As my fellowship is nearing its end with its extension period lasting until early November 2018, time has come to work on refurbishing my resume and cover letter. And at the time where I was thinking of how I can make my CV more appealing to employers, Atlas Corps announced an opportunity with Deloitte for all fellows to have one on one conversation with one of Deloitte specialists who work on projects for NGOs related to Human Capital. The reason for Deloitte’s initiative was because they first collaborate with Atlas Corps in the trainings offered every immersion, and second because it was impact day.

Due to the high number of fellows (current and alumni) who have signed up for this initiative, few of us had the chance to talk to a specialist face to face. Instead, the others were reached out by email to send them our CVs so that they review them and send their notes.

After few weeks, I received my CV. I didn’t have a lot of notes on it, but the few notes that I received were highly valuable. First, the practitioner who worked on my CV deleted the marital status, address and the date of birth, keeping only the contact details (email and phone number) as well as my LinkedIn profile in the personal information section. As a fellow working in Human Resources, I resonated a lot with these corrections because as human beings, even recruiters, might be biased to some of other people’s characteristics where we tend to associate specific constructs in our minds regarding a specific individual or even a candidate.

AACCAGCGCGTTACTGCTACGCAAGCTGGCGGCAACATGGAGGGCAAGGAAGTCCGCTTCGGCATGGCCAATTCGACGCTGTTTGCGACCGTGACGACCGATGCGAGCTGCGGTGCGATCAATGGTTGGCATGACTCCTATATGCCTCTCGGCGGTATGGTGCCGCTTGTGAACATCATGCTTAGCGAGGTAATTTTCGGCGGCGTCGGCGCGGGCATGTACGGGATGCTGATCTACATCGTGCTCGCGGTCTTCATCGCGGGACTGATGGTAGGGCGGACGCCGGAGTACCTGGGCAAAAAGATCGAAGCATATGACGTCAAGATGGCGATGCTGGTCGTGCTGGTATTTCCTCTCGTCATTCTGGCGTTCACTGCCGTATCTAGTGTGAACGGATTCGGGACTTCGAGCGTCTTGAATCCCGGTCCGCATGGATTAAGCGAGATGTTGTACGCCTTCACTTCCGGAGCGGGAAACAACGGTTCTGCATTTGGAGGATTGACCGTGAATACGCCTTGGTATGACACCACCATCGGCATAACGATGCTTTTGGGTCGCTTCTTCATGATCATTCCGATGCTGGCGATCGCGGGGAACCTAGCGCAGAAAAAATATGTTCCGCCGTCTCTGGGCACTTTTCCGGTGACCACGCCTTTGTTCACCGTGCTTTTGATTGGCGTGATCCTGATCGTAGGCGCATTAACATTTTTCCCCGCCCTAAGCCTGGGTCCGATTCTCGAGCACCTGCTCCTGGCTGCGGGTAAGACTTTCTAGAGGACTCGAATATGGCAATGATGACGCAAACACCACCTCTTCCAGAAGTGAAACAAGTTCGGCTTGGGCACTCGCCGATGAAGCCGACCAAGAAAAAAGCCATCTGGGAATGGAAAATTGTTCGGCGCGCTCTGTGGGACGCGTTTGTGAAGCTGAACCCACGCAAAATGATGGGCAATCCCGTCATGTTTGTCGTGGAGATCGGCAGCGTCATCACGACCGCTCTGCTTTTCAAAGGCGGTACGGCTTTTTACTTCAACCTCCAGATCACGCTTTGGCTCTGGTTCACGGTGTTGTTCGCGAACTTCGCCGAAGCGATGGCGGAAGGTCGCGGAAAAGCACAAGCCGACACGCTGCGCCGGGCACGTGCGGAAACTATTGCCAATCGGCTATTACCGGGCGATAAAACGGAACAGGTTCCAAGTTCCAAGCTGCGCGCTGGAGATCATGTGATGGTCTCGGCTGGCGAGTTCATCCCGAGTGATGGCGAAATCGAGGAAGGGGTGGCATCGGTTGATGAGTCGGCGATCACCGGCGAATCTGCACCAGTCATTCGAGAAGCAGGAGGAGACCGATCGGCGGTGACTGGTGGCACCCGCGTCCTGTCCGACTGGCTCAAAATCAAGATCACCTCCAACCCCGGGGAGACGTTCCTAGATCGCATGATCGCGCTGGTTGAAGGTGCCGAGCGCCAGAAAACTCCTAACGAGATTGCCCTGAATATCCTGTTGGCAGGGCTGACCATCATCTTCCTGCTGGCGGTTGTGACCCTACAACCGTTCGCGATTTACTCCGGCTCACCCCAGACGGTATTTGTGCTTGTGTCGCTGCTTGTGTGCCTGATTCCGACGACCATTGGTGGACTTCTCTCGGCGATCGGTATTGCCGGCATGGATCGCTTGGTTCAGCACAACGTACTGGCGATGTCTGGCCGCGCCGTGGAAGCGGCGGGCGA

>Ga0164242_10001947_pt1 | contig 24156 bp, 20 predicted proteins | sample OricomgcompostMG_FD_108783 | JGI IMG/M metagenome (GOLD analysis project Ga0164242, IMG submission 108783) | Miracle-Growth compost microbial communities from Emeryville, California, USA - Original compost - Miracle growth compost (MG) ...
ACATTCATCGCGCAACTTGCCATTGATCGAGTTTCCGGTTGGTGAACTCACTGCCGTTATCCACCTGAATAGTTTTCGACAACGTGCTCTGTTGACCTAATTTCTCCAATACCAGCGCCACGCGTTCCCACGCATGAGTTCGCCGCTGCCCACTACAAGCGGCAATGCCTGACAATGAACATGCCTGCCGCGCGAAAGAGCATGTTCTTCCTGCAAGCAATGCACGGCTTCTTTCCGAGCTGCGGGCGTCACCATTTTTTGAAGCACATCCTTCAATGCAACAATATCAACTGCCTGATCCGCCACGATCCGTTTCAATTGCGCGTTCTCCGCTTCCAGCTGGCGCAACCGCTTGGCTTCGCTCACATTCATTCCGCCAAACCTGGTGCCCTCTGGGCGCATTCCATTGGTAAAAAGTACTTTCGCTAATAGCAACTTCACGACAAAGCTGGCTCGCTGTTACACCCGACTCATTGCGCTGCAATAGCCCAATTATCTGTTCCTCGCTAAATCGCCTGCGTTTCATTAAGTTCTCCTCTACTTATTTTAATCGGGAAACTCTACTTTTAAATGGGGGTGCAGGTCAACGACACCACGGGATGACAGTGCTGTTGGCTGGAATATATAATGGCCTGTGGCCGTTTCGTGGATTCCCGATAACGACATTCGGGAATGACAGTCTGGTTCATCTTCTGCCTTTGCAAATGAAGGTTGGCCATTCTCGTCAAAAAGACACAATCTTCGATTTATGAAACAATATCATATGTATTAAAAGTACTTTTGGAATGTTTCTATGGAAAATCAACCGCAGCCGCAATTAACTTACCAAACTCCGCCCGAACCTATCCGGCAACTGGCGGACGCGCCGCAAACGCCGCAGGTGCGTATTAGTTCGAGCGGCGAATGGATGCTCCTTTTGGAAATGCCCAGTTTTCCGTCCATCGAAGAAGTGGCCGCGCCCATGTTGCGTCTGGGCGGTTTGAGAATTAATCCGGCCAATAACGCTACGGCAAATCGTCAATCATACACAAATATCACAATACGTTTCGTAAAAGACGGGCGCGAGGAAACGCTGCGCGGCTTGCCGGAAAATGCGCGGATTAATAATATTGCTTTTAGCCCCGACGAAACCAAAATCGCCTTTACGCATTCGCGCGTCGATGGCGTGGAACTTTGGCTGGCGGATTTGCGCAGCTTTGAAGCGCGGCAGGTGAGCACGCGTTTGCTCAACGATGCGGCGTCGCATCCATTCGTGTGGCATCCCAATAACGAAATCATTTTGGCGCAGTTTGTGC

The second important note was to downsize the number of pages and words in my CV to make it one page. Yes! ONLY ONE PAGE! I’ve heard in the past that a CV should not be very long, but also it depends on the career level of the person; however, since it was a recommendation from a renowned company, I decided to make an effort to limit my CV to one page! How did I do that? Well, my CV included a lot of information that might be repetitive or unimportant to someone screening it. What I did previously was copying and pasting my job description tasks and put them in the job sections. I have also included my thesis titles, my hobbies, summary of all the international programs curricula that I participated in, etc.… I realized that these are too much for someone who will spend few seconds on my CV to go through. Therefore, I started scanning through my own CV:  deleting unnecessary sentences, decreasing the size of each point, correcting the grammar mistakes, and trying to work more on the format.

When it came to the format, I wanted something that was unique but at the same time straight to the point. As someone who has been working in different operational departments in NGOs, I felt that I don’t need to be very artistic, yet organized and appealing at the same time for anyone reading my CV. after some research, I rested on Zety a resume builder website to consolidate all my new information there. Although you need to pay for using this website, it was worth it. I had multiple resume formats to choose from and I can edit the information in any way I want. Also, it is very interactive and easy to use, especially if you want your CV to look different from others. You can add and create sections based on your wants. And it has interesting features, like icons and margins where you can enter secondary information about yourself there. Also, while I was putting my information, they had really interesting examples on how you can write down your tasks and duties under your job titles by putting two categories: responsibilities and achievements in that role.

Of course all this wasn’t done overnight. I spent days working on it between my spare time and my work schedule, but it was definitely the right thing to do, especially when you want your CV to stand out against competitors and to make sure that you are on edge when it comes to marketing yourself in the right means.

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